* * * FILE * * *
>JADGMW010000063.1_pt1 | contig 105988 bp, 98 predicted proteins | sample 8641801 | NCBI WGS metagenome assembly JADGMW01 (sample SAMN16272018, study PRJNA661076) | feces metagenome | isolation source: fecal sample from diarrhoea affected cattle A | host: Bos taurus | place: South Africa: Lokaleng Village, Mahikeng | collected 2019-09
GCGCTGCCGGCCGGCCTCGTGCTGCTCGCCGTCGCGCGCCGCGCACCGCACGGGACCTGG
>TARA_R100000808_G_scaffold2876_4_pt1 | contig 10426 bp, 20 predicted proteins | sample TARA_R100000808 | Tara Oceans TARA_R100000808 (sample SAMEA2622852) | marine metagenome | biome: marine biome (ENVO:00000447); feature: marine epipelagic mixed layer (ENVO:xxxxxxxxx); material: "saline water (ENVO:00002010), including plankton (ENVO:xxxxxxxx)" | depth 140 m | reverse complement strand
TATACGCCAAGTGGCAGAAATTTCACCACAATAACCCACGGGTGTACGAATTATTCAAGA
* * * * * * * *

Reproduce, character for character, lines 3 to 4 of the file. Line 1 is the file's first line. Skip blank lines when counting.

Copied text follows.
>TARA_R100000808_G_scaffold2876_4_pt1 | contig 10426 bp, 20 predicted proteins | sample TARA_R100000808 | Tara Oceans TARA_R100000808 (sample SAMEA2622852) | marine metagenome | biome: marine biome (ENVO:00000447); feature: marine epipelagic mixed layer (ENVO:xxxxxxxxx); material: "saline water (ENVO:00002010), including plankton (ENVO:xxxxxxxx)" | depth 140 m | reverse complement strand
TATACGCCAAGTGGCAGAAATTTCACCACAATAACCCACGGGTGTACGAATTATTCAAGA